South Africa plans to change Putin’s ICC arrest warrant law

Vladimir Putin and Cyril Ramaphosa at a Russia-Africa summit in Sochi in 2019

Russian President Vladimir Putin and his South African counterpart Cyril Ramaphosa at a summit in 2019

South Africa is considering changing its law so that it has the power to decide whether or not to arrest a leader wanted by the International Criminal Court (ICC), a deputy minister has told the BBC.

Obed Bapela’s remarks come amid intense speculation over whether South Africa is standing by with its invitation to Russian President Putin to visit in August.

The ICC has issued an arrest warrant for Mr. Putin for the war in Ukraine.

South Africa had previously invited him to attend a summit of Brics leaders.

Russia did not say whether Mr Putin planned to attend the summit.

Meanwhile, Pretoria also granted diplomatic immunity to the Russian officials present, which its foreign affairs department described as standard procedure.

Brics is intended to strengthen ties between the nations that make it up – Brazil, Russia, India, China and South Africa.

“In June we will bring the law to parliament,” Obed Bapela, deputy minister for the South African presidency, told BBC World Service’s Newshour program.

Through the law, South Africa “will give itself exemptions on who to arrest and who not to arrest”, Bapela said.

Under its current laws, South Africa is obliged to arrest Mr Putin if he arrives on its shores, as it is a member of the ICC.

But South Africa has refused to condemn Russia’s invasion of Ukraine, insisting it wants to remain neutral.

The ICC issued its warrant against Mr Putin in March, accusing him of being responsible for war crimes – although Moscow has denied those claims.

South Africa’s main opposition party, the Democratic Alliance (DA), has filed a legal petition to compel the authorities to arrest Mr Putin if he arrives in August.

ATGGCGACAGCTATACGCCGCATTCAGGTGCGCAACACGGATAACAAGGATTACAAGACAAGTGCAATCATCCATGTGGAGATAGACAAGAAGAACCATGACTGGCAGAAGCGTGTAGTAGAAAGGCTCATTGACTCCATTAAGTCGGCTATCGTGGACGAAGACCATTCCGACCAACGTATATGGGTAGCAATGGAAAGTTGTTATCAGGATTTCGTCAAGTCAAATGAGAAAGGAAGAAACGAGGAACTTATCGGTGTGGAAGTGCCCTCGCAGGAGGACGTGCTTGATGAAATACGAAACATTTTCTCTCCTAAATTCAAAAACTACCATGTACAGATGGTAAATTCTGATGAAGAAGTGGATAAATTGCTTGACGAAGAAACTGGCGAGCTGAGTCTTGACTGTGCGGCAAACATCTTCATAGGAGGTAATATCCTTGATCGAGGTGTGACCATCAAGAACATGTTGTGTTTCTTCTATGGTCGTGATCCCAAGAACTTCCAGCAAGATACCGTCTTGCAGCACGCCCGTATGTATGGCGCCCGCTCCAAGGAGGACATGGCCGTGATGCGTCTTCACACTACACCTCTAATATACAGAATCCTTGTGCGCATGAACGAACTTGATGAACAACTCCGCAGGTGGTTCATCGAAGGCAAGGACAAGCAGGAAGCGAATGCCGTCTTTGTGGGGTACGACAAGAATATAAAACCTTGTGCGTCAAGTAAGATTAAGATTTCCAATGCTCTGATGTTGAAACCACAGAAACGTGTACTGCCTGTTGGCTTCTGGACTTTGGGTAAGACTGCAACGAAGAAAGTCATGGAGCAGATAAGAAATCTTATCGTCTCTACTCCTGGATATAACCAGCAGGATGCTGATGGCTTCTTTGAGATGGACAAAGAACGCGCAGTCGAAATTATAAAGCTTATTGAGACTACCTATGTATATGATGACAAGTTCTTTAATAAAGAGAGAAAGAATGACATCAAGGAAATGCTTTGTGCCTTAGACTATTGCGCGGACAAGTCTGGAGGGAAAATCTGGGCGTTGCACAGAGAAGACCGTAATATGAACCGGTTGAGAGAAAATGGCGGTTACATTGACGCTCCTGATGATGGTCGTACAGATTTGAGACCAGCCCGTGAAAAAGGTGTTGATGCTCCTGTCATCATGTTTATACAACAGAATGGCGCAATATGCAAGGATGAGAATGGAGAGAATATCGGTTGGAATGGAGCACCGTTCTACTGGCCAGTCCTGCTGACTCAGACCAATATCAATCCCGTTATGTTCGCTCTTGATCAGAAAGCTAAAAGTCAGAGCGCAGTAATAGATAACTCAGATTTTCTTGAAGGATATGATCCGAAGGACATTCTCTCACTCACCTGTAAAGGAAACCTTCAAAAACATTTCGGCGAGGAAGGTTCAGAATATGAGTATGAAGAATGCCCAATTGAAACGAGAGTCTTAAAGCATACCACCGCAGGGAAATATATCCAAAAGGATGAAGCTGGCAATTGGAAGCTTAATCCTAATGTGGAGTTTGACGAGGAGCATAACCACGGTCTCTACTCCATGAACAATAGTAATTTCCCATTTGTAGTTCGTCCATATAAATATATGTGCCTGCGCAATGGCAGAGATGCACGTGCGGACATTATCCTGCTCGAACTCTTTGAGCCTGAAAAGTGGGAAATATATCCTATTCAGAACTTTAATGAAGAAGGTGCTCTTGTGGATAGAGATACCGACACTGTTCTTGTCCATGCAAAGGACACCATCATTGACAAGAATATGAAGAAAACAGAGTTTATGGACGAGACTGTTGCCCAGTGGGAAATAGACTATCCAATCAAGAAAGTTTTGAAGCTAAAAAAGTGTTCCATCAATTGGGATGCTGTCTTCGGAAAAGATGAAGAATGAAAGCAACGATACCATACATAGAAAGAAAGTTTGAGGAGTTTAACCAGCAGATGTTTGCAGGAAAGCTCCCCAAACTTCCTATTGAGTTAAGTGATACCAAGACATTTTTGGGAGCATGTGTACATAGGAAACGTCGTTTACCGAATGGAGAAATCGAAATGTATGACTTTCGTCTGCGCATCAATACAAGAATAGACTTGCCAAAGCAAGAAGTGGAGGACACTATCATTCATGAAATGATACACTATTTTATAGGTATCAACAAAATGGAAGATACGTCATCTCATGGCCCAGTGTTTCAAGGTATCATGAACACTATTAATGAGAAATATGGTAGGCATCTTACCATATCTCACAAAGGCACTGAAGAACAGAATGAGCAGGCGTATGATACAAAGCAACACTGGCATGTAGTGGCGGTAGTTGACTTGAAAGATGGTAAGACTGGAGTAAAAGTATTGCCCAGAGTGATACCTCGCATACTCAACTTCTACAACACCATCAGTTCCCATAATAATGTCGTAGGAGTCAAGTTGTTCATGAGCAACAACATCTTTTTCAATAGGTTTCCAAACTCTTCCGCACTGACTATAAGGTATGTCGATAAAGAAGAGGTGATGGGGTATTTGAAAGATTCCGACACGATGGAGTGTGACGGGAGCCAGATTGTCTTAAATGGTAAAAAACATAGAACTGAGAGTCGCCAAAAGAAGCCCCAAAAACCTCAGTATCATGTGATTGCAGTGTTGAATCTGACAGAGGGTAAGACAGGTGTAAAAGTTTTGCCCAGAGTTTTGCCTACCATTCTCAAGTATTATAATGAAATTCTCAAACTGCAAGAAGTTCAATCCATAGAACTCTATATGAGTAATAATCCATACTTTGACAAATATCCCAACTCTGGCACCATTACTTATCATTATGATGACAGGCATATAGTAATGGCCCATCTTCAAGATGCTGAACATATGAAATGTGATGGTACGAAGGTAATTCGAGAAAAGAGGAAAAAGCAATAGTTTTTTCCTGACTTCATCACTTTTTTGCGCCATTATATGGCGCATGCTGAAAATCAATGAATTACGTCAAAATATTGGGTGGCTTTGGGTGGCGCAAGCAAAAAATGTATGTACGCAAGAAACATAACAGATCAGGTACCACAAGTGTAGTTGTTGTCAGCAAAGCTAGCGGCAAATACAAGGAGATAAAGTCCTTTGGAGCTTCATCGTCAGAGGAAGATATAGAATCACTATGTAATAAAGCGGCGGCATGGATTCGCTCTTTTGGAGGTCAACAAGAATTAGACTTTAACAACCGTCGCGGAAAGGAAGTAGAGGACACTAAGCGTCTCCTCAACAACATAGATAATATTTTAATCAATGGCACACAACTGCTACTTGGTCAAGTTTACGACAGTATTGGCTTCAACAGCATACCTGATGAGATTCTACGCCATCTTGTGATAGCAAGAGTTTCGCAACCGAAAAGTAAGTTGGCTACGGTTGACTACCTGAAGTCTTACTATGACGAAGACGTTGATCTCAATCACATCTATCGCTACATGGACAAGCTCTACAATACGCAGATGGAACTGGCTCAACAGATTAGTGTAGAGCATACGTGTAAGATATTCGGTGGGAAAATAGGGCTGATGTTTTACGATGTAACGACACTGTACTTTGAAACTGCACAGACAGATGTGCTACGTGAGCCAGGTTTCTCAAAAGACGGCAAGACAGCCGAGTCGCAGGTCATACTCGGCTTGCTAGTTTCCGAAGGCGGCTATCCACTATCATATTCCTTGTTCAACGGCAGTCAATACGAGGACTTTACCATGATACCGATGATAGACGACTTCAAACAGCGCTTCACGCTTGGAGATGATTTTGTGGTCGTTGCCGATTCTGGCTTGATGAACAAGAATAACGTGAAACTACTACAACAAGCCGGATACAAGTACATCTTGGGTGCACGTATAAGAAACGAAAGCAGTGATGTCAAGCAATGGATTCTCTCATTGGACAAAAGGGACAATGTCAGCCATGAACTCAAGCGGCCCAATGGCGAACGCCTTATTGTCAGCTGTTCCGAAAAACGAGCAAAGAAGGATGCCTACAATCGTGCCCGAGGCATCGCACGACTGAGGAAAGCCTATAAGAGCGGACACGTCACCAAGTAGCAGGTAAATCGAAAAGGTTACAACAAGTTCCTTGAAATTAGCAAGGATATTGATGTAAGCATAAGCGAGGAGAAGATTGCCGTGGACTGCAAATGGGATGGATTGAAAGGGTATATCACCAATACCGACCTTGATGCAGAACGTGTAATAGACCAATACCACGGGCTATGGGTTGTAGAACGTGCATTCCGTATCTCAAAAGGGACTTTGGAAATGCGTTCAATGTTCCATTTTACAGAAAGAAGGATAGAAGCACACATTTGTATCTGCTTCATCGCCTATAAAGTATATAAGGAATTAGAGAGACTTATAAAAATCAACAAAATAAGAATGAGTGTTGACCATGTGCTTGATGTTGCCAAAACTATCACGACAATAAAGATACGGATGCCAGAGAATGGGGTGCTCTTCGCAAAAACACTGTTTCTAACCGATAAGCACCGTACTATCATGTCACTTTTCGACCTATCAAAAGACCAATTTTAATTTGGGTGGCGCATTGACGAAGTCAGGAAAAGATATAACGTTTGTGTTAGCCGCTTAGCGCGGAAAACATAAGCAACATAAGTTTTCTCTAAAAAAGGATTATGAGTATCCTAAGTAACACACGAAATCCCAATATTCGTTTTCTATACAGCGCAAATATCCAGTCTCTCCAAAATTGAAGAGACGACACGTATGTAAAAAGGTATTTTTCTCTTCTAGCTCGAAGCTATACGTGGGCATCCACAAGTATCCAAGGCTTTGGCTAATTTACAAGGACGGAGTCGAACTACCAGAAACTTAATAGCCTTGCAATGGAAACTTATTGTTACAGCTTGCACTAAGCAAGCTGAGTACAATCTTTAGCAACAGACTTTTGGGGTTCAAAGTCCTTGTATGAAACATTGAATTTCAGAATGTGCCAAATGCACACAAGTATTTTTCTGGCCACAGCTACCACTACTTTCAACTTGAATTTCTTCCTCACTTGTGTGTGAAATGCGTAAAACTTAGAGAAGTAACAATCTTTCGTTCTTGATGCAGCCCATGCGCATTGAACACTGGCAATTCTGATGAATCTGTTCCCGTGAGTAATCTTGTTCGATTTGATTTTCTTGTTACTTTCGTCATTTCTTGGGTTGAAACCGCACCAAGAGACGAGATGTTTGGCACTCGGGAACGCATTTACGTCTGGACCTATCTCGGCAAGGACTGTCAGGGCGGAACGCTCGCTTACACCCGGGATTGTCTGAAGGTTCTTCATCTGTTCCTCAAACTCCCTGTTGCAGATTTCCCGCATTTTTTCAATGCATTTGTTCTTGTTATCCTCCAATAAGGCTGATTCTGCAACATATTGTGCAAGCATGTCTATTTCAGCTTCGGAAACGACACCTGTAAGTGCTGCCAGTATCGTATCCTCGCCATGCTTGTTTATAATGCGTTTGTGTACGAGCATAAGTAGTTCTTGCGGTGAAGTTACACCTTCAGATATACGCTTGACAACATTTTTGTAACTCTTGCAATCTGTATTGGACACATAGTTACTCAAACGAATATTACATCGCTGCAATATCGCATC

Bapela said South Africa was also writing to the ICC about a waiver.

This refers to Article 98 of the Rome Statute, the treaty that created the court in 2002.

While Article 27 states that no one is immune from ICC prosecution, Article 98 seems to suggest that the ICC could not ask South Africa to arrest the Russian leader unless Russia agrees to waive Mr. Putin’s immunity from prosecution.

The deputy minister also slammed the ICC for its “double standards”, saying the late Nelson Mandela, South Africa’s first democratically elected president, was said to have been let down by the war crimes tribunal.

“We never thought the ICC we have today will be what it is. They never charged Tony Blair, they never charged [George W] Bush for their murders of the Iraqi people,” he said, referring to former British and American leaders and their 2003 invasion of Iraq.

“Mandela would have said [that] the inequality, the inconsistency of the ICC, is a problem.”

Mr Bapela also pointed to past examples of exemptions from international justice, such as the UK’s decision not to extradite General Augusto Pinochet in 1998.

The former Chilean dictator was arrested in London at the request of a Spanish judge seeking to bring him to justice for human rights abuses during his 17-year rule, but the British government freed him after 16 months on the advice of medical experts who declared him unfit to stand trial. He died at home in 2006.

Leave a Comment